"With the advent of the autonomous, connected, electric car, the automobile is undergoing its most transformative upgrade of the last 100 years," said Sonnad. "More than just cars, our vehicles are effectively nodes on a deeply-digital electric transportation network. And in this world, tires are by far the most important ongoing maintenance cost factor."

About Goodyear
Goodyear is one of the world's largest tire companies. Goodyear employs approximately 66,000 people and manufactures its products in 49 facilities in 22 countries around the world. Its two Innovation Centers in Akron, Ohio and Colmar-Berg, Luxembourg strive to develop state-of-the-art products and services that set the technology and performance standard for the industry. For more information about Goodyear and its products, go to www.goodyear.com/corporate.

About Tesloop
Tesloop, a California based startup, is building the first software driven mobility service on autonomous, connected, electric supercharged vehicles (ACES). It manages and operates an expanding fleet of electric Tesla vehicles offering shared personal transportation between 50 and 300 miles. The ACES vehicle platform enables disruptive economic and real-time digital control of vehicles, while delivering an unprecedented level of consumer value vs. all other regional transportation alternatives. The company has a strong focus on building the software technology required for routing, pricing, remote administration, and security, as well predictive models based on deep learning from the vehicle data. In its first 18 months, Tesloop has become the highest rated transportation service in the world, and is rapidly expanding. Tesloop is lead by seasoned internet entrepreneurs and is funded by Clearstone Ventures, along with angel investors from Facebook, Tesla Motors, and Allen & Co.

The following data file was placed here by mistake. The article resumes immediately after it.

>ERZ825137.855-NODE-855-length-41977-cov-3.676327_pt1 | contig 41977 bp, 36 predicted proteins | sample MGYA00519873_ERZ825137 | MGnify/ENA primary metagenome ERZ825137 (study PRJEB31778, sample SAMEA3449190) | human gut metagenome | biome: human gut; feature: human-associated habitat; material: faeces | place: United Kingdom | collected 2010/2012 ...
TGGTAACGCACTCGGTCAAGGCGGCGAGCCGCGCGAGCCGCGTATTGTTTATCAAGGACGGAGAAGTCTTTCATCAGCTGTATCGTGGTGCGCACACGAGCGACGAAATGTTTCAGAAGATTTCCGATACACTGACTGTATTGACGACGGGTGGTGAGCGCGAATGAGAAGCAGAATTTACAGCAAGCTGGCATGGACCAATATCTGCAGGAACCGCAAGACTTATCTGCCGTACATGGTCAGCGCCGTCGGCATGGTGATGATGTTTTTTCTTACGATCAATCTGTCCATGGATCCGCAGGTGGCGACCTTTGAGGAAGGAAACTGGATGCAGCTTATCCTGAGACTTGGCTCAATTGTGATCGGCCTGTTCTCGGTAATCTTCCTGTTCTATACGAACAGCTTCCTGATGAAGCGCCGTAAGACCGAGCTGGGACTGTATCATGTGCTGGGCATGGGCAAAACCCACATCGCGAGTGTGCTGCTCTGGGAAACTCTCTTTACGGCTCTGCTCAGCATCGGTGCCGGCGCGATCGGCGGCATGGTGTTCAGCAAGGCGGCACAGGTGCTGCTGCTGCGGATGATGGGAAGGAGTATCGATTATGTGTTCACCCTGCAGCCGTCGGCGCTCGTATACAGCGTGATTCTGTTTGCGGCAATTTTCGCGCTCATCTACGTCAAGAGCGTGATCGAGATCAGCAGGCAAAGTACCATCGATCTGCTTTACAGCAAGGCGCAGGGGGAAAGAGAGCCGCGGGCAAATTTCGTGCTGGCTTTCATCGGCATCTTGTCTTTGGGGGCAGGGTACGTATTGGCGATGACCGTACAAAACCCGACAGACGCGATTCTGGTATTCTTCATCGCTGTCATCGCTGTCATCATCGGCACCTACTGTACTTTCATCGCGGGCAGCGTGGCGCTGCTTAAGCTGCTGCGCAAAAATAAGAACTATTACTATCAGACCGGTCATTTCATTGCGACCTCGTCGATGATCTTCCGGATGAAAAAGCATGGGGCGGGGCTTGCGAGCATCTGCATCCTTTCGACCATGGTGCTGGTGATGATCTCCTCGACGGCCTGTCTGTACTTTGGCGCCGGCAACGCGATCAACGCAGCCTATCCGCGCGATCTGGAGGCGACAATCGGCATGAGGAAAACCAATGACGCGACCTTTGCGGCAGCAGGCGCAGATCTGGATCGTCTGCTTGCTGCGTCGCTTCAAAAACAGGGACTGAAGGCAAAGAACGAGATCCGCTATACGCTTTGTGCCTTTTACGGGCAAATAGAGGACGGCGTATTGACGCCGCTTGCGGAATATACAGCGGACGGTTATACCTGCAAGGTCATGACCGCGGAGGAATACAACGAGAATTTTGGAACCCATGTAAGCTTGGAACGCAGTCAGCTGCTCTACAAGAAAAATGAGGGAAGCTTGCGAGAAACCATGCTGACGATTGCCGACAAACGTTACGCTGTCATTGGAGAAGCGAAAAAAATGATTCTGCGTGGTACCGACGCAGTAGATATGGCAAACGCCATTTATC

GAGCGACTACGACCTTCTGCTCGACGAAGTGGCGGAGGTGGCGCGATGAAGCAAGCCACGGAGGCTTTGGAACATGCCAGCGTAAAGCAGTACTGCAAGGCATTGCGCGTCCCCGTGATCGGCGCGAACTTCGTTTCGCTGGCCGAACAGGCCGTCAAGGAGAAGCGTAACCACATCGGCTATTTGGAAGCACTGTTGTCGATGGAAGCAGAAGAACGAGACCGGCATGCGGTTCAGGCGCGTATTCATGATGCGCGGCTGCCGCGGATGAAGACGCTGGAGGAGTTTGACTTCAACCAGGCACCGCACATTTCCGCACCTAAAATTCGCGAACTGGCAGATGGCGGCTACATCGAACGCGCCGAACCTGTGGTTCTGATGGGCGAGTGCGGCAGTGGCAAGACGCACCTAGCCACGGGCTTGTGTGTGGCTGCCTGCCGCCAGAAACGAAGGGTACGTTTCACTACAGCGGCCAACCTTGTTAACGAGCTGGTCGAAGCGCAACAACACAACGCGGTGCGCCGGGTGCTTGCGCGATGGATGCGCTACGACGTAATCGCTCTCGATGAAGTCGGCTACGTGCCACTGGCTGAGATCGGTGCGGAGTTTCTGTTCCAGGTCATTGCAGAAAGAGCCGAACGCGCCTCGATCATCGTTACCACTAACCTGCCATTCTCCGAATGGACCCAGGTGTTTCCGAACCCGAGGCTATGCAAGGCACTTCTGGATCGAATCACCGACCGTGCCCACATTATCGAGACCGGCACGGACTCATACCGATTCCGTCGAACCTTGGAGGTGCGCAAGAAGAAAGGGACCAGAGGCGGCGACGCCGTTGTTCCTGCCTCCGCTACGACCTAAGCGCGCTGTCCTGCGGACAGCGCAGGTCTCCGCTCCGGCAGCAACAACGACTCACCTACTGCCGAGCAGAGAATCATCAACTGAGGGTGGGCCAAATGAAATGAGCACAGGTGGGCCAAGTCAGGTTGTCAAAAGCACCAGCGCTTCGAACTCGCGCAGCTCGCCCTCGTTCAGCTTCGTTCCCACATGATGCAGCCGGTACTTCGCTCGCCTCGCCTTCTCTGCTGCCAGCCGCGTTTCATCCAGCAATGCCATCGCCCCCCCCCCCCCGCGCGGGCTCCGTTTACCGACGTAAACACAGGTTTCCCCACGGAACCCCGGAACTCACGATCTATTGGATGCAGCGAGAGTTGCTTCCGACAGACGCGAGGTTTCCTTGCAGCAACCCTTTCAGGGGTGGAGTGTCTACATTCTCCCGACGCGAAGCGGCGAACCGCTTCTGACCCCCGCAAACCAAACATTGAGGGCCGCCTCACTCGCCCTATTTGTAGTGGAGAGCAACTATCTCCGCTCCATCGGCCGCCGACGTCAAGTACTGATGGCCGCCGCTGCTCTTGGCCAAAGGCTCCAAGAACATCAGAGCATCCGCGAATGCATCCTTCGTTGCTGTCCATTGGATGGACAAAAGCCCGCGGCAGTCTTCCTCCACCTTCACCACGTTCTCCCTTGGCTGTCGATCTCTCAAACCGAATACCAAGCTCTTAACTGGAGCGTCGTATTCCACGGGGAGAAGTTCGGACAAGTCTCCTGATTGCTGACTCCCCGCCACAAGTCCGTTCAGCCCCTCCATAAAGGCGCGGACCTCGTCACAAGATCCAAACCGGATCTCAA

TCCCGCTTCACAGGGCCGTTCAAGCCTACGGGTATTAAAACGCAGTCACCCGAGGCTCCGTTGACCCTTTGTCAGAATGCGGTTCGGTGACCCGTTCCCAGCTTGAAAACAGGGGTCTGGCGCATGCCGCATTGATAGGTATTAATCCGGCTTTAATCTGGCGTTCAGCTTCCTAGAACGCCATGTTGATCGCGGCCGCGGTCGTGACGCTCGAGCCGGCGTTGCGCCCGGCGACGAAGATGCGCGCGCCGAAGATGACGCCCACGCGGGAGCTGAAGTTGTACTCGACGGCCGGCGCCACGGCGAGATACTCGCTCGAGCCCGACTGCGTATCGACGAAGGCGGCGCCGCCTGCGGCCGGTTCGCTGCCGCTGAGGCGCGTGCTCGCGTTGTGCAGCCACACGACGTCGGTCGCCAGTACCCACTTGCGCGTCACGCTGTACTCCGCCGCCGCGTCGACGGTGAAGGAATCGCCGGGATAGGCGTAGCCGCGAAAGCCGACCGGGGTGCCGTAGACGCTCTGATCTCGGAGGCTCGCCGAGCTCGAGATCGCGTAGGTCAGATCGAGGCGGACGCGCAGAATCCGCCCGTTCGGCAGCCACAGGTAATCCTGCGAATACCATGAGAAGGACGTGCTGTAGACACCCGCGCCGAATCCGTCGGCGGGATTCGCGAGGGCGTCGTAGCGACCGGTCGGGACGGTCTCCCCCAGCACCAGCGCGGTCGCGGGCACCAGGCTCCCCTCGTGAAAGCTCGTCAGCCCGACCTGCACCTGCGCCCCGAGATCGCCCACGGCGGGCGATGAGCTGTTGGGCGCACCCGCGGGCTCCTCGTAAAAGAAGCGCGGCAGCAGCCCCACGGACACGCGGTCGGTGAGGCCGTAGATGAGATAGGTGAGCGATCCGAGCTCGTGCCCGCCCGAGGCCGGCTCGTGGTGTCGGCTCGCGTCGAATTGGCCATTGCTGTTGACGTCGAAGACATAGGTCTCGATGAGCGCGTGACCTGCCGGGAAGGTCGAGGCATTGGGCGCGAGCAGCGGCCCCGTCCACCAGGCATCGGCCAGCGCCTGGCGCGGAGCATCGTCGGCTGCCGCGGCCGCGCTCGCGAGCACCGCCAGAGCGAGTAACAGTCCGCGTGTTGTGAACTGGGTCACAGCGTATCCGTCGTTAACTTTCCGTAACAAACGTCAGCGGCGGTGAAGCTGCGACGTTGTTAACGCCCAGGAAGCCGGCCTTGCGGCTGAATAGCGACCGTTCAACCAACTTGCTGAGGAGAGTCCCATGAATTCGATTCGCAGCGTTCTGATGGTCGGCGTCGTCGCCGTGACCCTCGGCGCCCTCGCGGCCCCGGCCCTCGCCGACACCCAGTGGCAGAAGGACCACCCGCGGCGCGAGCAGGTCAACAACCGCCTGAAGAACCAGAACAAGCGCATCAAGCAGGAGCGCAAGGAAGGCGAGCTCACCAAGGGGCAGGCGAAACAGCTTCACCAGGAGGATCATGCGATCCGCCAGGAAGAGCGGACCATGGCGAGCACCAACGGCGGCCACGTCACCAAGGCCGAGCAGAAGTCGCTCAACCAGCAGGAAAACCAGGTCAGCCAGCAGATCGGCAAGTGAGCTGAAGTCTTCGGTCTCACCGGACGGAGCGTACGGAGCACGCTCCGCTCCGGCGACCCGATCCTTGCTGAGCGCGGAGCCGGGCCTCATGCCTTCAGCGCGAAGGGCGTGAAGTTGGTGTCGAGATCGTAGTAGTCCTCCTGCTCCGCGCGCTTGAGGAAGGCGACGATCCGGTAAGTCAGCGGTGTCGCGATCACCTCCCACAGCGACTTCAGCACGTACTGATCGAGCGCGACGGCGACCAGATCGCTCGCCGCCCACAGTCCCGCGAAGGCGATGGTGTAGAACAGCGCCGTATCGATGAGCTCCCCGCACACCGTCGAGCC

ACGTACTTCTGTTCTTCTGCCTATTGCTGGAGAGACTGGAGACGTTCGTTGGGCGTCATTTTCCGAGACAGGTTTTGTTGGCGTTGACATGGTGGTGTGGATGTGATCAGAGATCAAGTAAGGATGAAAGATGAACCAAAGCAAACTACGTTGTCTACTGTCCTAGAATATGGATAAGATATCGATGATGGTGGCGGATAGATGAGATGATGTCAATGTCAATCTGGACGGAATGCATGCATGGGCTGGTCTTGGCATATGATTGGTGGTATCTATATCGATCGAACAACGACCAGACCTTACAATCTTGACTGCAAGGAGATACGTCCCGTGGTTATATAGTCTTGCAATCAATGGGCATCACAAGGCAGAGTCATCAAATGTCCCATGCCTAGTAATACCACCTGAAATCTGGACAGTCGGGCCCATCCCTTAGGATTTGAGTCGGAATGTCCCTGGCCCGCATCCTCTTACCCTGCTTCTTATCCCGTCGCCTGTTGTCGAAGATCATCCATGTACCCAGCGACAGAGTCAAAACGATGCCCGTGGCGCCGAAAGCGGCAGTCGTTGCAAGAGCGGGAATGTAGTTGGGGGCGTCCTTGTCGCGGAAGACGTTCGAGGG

SOURCE The Goodyear Tire & Rubber Company

http://www.prnewswire.com/news-releases/tesloop-goodyear-map-out-the-digital-future-of-tires-on-teslas-today-300386503.html

Related Links

http://www.goodyear.com

5 Common Myths about Car Autonomy - and why its impacts are coming sooner than expected

Over the last year autonomous cars have started to enter the popular zeitgeist just as they have started to roll down our roads.  It now seems inevitable that in the not-so-distant future, our roads will be dominated by self-driving vehicles just as capable as they have been in our favorite scifi movies like “Minority Report”.  And because of this, it’s natural that every car manufacturer, car service operator, and many car-related technology developers have strong opinions on when autonomous cars will really matter, how it will affect their business, and how these autonomous cars will transform the roadscape in general.

However, when you read what people predict, there is a wide variety of contradictory opinions, which often stem from confusion about the relationship between autonomous technology, driver-free vehicle designs, and driving regulations.

So here are some misconceptions that people seem to have about how autonomous driving will play out.

Myth 1: Autonomy is an all or nothing proposition.